“Keeping DFS on the brink of the law is counterproductive”

Todd Bryant, president and founder of Bryant Surety Bonds.

(Exclusive interview).- Todd Bryant fathoms the debate about regularising the fantasy sports operators.

Focus Gaming News talked with Todd Bryant about latest fantasy sports regulation trends in the US and the necessity to regulate the sector. Todd Bryant is the president and founder of Bryant Surety Bonds, an American agency that represents over 20 markets with the ability to write bonds in all 50 states. He is a surety bonds expert with years of experience in helping business owners get bonded and start their business. Bryant’s analysis on Daily Fantasy Sports legislation made him a renowned representative of the field.

What are the best ways to regulate the fantasy sports industry?

Daily fantasy sports are a bright example of how difficult it is to strike a balance between protecting businesses’ and people’s right to do as they like, while regulating an emerging industry which can potentially cost a fortune for regular folks.

Today many states are warming up to the idea of regulating DFS after years of keeping that field slightly out of sight. The move is not an easy one, but its ultimate goal is making sure small-scale fantasy sports players are not tricked out of their money.

While simply banning fantasy sports operators is not the way to go, requiring them to stick to the law is just a healthy step on the path of making DFS a safe ground for everybody. Obliging fantasy sports operators to register, license and get bonded are just some of the ways to achieve that.

This is especially relevant after numerous cases of fraudulent high-volume gamblers who use computer scripts to gain an unfair advantage over regular players. Add to that the massive amount of advertisement that DraftKings, FanDuel and similar websites are pouring on TV audiences, and you get a recipe for a gambling disaster.

In fact, keeping DFS on the brink of the law is counterproductive for both fantasy sports operators and players alike. Today some of the biggest proponents of clarifying the fantasy sports legal issues are exactly fantasy sports companies.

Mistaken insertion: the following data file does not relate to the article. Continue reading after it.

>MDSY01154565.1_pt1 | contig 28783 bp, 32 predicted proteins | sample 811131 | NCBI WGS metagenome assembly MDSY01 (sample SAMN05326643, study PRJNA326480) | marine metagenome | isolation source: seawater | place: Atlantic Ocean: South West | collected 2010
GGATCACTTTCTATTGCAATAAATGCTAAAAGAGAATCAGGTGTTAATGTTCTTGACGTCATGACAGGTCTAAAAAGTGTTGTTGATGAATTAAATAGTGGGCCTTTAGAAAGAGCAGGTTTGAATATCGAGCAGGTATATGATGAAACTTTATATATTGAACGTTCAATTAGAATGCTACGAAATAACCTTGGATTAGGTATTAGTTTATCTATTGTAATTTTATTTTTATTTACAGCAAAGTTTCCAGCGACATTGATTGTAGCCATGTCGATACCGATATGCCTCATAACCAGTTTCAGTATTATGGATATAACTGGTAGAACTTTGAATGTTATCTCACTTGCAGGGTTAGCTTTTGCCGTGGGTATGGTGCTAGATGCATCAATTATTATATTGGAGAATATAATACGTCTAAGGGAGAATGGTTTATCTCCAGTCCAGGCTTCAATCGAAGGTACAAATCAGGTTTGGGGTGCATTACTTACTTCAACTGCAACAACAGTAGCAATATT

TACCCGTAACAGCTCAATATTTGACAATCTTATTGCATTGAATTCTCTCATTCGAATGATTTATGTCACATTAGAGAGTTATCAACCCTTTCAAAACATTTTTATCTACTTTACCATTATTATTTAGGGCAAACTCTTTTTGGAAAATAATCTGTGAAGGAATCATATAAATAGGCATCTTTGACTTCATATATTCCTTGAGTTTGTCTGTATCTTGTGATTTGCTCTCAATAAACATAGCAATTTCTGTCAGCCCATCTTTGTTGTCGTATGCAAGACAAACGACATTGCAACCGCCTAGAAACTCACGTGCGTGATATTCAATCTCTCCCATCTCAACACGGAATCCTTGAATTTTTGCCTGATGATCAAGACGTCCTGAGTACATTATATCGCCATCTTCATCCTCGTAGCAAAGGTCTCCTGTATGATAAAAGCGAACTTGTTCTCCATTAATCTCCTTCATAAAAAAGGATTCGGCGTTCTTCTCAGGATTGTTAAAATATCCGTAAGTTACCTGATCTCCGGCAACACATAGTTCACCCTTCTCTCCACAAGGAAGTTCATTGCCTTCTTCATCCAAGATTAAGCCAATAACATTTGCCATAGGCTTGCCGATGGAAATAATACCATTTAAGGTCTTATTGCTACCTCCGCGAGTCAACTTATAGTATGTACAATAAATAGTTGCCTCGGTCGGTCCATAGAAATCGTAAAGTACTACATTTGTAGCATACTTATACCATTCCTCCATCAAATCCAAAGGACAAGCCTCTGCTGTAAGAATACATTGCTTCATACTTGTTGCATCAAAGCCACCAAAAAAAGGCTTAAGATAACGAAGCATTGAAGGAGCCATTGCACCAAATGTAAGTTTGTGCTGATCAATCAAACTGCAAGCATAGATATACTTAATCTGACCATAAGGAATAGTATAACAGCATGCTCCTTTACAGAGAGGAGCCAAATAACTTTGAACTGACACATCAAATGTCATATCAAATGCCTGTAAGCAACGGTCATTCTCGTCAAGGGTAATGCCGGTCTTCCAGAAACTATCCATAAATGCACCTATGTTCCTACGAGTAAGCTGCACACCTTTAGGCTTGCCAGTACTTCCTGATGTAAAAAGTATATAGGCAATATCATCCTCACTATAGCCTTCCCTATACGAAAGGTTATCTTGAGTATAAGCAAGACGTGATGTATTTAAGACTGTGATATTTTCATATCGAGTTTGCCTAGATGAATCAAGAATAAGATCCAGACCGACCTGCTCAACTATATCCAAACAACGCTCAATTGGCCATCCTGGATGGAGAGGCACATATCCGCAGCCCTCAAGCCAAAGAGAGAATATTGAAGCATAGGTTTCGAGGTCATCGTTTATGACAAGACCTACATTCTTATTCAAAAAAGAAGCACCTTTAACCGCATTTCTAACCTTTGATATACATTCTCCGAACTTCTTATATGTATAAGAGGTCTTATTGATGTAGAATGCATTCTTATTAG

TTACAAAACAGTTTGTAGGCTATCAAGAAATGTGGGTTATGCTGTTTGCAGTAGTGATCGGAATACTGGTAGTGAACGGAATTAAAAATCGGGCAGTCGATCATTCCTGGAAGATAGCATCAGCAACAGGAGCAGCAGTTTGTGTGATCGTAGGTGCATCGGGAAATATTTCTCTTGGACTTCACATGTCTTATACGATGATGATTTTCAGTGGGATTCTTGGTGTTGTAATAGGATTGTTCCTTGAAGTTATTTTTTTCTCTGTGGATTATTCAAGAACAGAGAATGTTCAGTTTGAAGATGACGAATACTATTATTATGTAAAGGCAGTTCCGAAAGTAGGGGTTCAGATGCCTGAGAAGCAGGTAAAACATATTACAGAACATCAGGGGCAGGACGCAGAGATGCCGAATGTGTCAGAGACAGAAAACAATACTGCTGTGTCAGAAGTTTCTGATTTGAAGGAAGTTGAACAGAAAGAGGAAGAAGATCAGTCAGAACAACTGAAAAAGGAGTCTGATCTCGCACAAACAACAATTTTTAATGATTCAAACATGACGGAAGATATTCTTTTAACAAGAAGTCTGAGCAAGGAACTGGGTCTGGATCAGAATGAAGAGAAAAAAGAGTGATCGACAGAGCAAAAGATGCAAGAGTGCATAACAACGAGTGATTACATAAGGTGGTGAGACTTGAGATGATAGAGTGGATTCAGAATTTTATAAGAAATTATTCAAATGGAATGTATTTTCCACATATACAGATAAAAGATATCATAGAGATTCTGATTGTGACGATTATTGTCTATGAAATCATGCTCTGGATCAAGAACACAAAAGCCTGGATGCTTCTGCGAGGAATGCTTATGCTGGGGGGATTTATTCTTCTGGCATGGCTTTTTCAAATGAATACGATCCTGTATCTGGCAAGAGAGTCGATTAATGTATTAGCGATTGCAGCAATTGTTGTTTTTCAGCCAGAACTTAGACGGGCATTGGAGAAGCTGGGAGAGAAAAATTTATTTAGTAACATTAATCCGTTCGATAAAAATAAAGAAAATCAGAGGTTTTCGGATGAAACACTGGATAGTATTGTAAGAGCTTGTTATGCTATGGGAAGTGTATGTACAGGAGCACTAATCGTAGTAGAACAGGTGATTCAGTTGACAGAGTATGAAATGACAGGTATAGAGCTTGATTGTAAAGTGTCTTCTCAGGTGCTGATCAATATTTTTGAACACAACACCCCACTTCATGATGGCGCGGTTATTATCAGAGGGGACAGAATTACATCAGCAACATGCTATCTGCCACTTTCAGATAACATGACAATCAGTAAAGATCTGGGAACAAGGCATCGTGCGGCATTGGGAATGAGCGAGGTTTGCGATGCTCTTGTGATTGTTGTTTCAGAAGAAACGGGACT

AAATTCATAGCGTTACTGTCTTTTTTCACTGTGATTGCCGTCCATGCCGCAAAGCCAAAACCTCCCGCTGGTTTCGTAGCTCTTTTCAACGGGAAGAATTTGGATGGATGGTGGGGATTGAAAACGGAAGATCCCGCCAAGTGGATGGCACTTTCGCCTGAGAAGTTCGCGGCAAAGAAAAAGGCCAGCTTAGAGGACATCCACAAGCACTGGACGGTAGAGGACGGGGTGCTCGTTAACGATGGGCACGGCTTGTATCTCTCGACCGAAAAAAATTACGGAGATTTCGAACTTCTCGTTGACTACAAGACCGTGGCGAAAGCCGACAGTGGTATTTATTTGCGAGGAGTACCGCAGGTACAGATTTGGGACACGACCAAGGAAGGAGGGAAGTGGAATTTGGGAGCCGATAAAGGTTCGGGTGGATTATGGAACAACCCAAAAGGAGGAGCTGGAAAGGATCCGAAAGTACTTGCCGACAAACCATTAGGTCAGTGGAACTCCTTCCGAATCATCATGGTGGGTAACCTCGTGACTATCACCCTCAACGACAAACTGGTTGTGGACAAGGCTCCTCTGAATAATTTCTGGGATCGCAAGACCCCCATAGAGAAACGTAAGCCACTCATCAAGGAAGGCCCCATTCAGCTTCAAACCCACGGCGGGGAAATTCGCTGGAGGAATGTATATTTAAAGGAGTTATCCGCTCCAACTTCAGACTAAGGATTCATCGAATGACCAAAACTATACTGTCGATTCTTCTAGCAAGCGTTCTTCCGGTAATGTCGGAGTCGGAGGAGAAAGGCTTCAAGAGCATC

What are the steps states have taken to regulate the industry so far?

More than 20 states already have some form of pending legislation bound to bring order in DFS while giving a green light to operators. The clear goal of the Fantasy Sports Trade Association is to legalize DFS across the country. Of course, the hope is that the Association is also accounting for the regulation that needs to go with this.

The state of DFS legal affairs as of April 2016 is not brilliant, but things are certainly moving. Maryland, Kansas, Rhode Island and Massachusetts allow fantasy sports, and were recently joined by Indiana and Virginia. The legal battles in Arizona, Louisiana, Iowa, Washington and Montana are likely to continue for some years, as they have a history of bans. An Iowa fantasy sports law is, nevertheless, pending.

Both Florida and Mississippi are taking active steps to regulate fantasy sports, separating the legislation for them from gambling. Following a heated legal battle, New York has also enacted a fantasy sports bill to legalize but regulate the field.

Some form of a fantasy sports law is pending in 18 states, while 14 states have not even started drafting one. DFS legislation is stumbling into contesting in nine other states.

Daily fantasy sports are a bright example of how difficult it is to strike a balance between protecting businesses’ and people’s right to do as they like, while regulating an emerging industry which can potentially cost a fortune for regular folks.

Why is regulation needed now?

The need for setting a clear ground for DFS is ever more apparent with the growing interest towards such games. A few important cases also shed light on how important it is to regulate an industry that handles personal data and involves financial transactions, sometimes hefty ones.

In September 2015, due to a DraftKings employee’s mistake, sensitive data about fantasy sports athletes leaked out. Accusations of insider trading were abundant. This is just one of many examples why internal data should be regulated by the authorities, since the DFS field just offers plenty of opportunities for misuse.

Let’s not forget the problems with high-volume players using clever hacks such as computer scripts to send thousands of lineups at once, or the ‘bumhunting’ practices borrowed from poker. There have been numerous cases of gamblers taking advantage of regular small-scale or simply inexperienced players. Yet big operators did not take constructive enough measures to tackle them – if it is technically possible at all.

Last but not least, how DFS are being advertised is also a game-changer. TV ads instill in people the idea that they can actually make money out of fantasy games, which rarely proves to be the case. Protecting players is certainly a priority here, which starts from the messages they receive from fantasy sports operators and goes all the way to handling sensitive data and preventing internal fraud and external misuse.